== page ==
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Seven Reasons to Be Very Nervous About Your Cash Flow


I believe that many are overlooking some very important issues about ICD-10.

Much of the conversation in the very recent past on the transition from ICD-9 to ICD-10 has focused on going from about 16,000 diagnostic codes to approximately 140,000 when you add the 68,000 codes for outpatient diagnoses and 71,000 for inpatient diagnoses. Everyone is very worked up about education needed to have the coding done properly by the coders. The government is making everyone be 5010-compliant with our computer software and submissions to the different clearinghouses and insurance companies by the end of this year, in order to accommodate the differences between ICD-9 and ICD-10.

While I do not argue that a lot of education is going to be needed for the coders and a lot of software needs to be made capable of 5010, I believe that many are overlooking some very important issues about ICD-10.

The first big issue I see is that some insurance companies (for example worker’s compensation carriers, MVA insurance carriers, some of the smaller TPAs, etc.) are not going to be capable of ICD-10. I know that some worker’s comp carriers don’t care if they are ever ICD-10 compliant and we have all had issues getting MVA insurance carriers to acknowledge the most current edition of ICD-9 Diagnosis codes.

What does this all mean? Following are some different issues I see:

1. Your system is going to have to be able to assign either ICD-9 or ICD-10 codes as appropriate to the carrier, or you’ll need to run two different systems. This means you will be paying much more to keep your IT current and useful.

2. You are going to have to know who is capable of what coding system. When you make a mistake and send a claim to the wrong place with the wrong information, you have to change the whole claim manually and resend it.

3. When a claim transfers from Medicare to secondary insurance that is not capable of ICD-10, you won’t get paid. You are going to have to resubmit the claim with different diagnosis information. Questions of possible fraud will arise, I foresee, as the claim will be different from what was submitted to Medicare.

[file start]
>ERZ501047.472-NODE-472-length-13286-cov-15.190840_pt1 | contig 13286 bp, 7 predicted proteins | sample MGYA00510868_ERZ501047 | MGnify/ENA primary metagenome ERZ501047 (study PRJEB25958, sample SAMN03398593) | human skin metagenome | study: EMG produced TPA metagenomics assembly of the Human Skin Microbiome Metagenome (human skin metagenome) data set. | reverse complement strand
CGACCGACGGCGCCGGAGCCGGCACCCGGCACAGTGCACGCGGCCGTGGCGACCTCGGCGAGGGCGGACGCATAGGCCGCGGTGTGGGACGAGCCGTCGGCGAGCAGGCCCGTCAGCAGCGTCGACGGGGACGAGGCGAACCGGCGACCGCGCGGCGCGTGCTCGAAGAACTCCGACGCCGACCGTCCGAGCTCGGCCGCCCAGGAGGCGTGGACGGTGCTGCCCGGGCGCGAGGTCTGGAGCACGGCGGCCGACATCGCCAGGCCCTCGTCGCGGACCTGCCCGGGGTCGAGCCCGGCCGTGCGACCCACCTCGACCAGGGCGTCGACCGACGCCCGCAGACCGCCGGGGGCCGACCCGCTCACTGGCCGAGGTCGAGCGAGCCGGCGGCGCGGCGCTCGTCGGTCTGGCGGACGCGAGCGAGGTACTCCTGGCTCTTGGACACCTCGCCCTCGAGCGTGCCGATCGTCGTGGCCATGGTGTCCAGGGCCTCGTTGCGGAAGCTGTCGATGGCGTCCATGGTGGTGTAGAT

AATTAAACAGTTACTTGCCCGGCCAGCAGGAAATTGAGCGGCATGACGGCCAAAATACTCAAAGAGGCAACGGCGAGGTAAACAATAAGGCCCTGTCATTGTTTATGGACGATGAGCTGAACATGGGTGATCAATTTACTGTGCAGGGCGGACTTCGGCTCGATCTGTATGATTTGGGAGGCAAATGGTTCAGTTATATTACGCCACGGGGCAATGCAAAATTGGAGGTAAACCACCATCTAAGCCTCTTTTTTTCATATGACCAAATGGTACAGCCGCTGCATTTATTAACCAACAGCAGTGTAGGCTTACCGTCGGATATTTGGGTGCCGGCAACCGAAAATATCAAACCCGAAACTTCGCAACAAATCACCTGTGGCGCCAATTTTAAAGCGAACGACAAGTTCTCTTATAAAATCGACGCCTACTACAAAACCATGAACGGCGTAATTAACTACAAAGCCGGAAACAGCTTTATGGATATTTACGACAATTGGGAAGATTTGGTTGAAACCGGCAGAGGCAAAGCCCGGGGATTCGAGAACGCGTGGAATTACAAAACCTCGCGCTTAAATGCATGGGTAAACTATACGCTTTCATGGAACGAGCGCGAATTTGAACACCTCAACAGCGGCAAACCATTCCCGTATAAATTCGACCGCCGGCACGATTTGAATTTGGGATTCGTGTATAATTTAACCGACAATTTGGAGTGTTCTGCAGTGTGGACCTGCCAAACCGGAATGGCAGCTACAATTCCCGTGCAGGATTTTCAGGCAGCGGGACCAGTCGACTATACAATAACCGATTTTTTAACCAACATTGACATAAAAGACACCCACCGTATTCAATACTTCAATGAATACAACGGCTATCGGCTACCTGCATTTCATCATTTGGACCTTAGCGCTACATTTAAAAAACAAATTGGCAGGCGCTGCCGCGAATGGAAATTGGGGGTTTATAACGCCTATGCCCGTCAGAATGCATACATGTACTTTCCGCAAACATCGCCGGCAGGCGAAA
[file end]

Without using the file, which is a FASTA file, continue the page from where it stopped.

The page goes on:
4. You’ll have to have a contingency plan for getting claims processed correctly; all the while being aware that many insurance companies and medical entities are using “drop to paper” as their contingency plan. This is a huge step backwards in the claims processing world. All the savings we have seen as a result of HIPAA implementation (that we paid quite a bit to accomplish) will disappear as you will need more people, paper, IT and postage.

5. Will your clearinghouses be able to accept both ICD-9 and ICD-10 at the same time for at least six months of time to handle the transition? If not, do you have a contingency plan?

6. Have you tested your system and your clearinghouse(s) system for 5010? If you have not passed with both by November 1, 2011, you have a lot of scrambling to do. If you are not 5010 compliant by December 31, 2011, you will not be able to submit claims and get paid.

7. There is a strong possibility that you will need to have a line of credit to keep your office going financially while all the pitfalls are found and ironed out. I suggest you get that line set up prior to October 1, 2013.

As we have less than two years to have the process working effectively enough so that all medical providers are not penalized for the latest “idea” of good healthcare; I suggest you make sure you’re ready to handle these issues, whether you outsource the problems or not.

For more on Sue Irwin and our other Practice Notes bloggers, click here.

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